WASHINGTON -- Residents of the D.C. metro area are the nation's most confident about the state of the economy, according to a Gallup poll released Thursday.
This is not D.C.'s first time at the top. In 2011, The New York Times reported that residents in the District of Columbia were more optimistic about the economy than any of the 50 states:
In every state, most residents think the economy is getting worse; in the nation’s capital, fully 60 percent think the economy is getting better.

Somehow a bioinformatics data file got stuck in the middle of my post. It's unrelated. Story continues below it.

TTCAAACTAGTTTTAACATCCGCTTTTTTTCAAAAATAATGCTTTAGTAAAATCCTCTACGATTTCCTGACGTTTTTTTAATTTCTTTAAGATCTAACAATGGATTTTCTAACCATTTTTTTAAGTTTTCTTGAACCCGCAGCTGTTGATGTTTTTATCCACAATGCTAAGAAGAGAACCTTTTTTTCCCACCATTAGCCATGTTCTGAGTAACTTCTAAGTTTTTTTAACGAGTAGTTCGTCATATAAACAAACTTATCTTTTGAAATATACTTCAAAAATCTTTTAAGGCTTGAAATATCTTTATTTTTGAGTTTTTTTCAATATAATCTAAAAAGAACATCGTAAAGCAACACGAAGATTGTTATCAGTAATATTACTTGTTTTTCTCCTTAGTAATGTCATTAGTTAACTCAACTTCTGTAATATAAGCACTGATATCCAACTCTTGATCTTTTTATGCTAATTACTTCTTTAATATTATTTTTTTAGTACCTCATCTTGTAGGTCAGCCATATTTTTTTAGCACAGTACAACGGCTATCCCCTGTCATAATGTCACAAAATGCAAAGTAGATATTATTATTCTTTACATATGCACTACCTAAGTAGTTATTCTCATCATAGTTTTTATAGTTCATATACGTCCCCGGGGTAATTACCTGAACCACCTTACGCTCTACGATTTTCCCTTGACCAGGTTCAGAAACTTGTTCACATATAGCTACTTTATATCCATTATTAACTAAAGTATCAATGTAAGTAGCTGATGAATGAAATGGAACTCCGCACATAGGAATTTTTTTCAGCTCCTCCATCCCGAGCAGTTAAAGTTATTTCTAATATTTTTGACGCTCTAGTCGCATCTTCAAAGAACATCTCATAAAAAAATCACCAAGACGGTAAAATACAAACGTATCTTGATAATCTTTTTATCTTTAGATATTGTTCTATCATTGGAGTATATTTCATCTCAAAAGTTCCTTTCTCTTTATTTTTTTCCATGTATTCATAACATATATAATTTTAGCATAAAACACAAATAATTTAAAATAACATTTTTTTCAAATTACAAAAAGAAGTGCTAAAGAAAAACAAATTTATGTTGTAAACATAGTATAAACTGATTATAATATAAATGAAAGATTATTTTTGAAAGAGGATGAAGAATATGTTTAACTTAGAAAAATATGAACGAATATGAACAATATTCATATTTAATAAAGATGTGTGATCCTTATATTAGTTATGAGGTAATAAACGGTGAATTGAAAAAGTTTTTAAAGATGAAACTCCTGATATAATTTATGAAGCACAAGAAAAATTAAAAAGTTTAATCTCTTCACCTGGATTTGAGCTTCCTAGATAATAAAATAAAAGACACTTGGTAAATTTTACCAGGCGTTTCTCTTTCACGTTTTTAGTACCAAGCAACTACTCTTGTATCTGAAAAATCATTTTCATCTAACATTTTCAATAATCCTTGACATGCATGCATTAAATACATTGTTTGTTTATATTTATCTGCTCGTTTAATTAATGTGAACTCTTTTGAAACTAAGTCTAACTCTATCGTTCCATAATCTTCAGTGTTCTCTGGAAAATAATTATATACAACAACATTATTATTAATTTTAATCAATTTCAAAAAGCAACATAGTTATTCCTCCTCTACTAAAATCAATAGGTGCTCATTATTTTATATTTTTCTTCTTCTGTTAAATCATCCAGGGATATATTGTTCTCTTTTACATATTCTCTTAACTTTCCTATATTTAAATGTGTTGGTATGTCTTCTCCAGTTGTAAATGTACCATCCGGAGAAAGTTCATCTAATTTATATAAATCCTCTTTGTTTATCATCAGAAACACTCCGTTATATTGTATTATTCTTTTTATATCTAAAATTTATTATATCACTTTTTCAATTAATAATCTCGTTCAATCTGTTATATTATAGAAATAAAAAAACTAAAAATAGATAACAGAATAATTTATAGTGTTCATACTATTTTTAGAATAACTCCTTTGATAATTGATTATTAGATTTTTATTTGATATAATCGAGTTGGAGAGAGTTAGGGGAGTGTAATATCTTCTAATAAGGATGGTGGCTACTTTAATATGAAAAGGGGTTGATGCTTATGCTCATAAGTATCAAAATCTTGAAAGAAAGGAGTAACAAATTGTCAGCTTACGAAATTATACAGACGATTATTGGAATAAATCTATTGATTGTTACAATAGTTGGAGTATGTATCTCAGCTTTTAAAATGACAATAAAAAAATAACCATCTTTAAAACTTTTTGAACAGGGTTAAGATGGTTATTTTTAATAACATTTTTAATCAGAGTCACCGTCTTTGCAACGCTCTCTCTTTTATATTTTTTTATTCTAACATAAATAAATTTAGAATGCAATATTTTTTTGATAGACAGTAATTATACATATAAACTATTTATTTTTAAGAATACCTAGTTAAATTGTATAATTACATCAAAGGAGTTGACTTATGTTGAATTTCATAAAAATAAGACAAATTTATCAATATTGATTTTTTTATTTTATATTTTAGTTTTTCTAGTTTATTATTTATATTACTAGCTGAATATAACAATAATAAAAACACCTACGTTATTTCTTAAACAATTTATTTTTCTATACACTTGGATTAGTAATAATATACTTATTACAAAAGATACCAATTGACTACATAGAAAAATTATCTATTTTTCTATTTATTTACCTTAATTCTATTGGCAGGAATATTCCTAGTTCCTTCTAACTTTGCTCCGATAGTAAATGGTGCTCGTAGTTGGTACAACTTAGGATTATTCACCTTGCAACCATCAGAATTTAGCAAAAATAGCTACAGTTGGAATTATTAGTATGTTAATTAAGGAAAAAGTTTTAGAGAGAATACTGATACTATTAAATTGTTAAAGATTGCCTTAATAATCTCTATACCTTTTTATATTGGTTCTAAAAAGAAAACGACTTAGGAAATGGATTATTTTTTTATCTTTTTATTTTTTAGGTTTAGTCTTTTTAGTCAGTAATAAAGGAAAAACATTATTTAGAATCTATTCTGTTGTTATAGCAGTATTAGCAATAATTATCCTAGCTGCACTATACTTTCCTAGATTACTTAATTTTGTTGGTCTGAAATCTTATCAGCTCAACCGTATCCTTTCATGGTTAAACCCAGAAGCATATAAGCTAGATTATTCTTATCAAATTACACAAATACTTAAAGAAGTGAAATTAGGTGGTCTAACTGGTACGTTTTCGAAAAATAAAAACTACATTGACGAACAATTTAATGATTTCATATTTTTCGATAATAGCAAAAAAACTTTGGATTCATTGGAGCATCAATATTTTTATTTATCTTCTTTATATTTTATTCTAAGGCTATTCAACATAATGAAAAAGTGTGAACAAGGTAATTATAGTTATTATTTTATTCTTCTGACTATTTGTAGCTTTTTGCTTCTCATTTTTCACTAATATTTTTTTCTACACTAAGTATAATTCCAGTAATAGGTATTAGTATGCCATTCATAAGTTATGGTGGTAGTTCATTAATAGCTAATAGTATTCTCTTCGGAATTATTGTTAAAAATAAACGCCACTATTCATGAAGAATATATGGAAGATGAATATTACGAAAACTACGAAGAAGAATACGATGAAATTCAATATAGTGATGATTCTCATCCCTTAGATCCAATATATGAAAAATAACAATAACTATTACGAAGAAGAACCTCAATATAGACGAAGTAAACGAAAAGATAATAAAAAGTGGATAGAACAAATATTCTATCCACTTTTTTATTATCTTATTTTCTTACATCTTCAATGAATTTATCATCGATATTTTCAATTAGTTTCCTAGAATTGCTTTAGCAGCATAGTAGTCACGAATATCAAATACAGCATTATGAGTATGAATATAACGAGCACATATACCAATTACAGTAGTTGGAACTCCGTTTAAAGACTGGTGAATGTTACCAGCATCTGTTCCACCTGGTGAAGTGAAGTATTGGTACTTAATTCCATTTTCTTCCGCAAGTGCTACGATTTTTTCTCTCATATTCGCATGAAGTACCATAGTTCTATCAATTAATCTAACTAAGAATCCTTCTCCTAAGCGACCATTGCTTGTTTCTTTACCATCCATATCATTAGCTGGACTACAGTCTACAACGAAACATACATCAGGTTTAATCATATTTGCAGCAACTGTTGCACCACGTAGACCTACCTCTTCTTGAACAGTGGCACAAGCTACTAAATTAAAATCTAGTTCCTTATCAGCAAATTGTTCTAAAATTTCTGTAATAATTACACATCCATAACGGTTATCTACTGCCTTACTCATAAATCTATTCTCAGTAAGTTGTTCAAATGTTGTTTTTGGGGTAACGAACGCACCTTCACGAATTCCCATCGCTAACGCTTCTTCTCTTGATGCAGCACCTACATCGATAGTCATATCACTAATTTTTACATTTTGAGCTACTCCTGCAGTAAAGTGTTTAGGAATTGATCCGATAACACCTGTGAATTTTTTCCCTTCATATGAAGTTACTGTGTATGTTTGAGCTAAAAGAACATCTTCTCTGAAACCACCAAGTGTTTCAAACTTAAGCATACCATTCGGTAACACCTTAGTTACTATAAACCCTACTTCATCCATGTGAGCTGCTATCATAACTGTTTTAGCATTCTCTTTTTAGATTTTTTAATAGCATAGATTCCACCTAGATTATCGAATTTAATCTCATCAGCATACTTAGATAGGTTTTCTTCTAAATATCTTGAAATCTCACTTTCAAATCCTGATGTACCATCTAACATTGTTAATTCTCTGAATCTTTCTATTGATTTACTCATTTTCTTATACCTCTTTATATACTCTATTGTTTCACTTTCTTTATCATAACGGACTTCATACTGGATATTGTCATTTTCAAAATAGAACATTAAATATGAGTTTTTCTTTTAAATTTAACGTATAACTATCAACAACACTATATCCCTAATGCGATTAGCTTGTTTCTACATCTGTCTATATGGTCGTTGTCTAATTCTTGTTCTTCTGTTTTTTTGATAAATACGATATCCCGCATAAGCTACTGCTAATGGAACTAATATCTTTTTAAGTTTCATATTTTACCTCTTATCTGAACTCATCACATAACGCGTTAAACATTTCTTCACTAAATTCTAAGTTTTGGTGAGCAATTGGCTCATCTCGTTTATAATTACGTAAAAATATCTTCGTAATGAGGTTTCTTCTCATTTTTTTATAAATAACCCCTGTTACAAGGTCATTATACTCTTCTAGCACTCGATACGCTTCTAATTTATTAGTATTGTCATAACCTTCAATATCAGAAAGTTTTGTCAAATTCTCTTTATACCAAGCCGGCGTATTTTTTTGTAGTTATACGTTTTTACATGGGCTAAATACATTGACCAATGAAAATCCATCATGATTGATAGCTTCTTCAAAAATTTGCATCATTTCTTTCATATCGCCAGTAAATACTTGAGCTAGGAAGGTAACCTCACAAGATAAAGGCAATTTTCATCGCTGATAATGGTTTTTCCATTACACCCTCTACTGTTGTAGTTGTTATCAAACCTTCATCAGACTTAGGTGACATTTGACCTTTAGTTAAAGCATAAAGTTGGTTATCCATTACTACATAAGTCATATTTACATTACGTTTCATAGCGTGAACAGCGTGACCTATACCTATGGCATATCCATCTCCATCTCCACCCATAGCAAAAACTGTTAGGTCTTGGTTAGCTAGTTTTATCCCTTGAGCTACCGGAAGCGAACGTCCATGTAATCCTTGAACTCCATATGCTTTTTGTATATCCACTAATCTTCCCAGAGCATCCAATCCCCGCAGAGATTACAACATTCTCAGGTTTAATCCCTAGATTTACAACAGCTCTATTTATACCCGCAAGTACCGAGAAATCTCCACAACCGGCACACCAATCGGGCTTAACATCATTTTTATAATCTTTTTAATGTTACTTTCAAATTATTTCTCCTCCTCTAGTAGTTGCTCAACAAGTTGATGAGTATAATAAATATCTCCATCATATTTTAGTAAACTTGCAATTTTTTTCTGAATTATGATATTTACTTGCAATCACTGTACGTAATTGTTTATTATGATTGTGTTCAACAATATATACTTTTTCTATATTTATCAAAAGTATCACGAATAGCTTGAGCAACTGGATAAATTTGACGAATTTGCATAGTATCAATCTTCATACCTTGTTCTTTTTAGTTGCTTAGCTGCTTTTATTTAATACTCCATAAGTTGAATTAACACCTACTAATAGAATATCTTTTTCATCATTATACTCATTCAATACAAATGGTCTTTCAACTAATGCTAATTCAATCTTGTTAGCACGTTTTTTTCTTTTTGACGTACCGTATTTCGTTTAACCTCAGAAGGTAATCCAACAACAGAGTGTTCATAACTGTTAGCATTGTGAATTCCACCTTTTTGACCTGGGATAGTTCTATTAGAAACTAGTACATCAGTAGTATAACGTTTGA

Some theories for the sunny outlook: D.C. has a higher per-capita income than any state, favors recession-proof jobs and also had the nation's strongest housing market in 2011.
The Times cited one other possibility as well:
“If ever there were a place where people not only tend not to face economic facts, but it’s almost their purpose not to face economic facts, it’s Washington,” said P. J. O’Rourke, a contributing editor at The Weekly Standard and a political satirist.
News that'll raise optimism even more: Gallup notes that outlooks are already improving nationwide for 2012.
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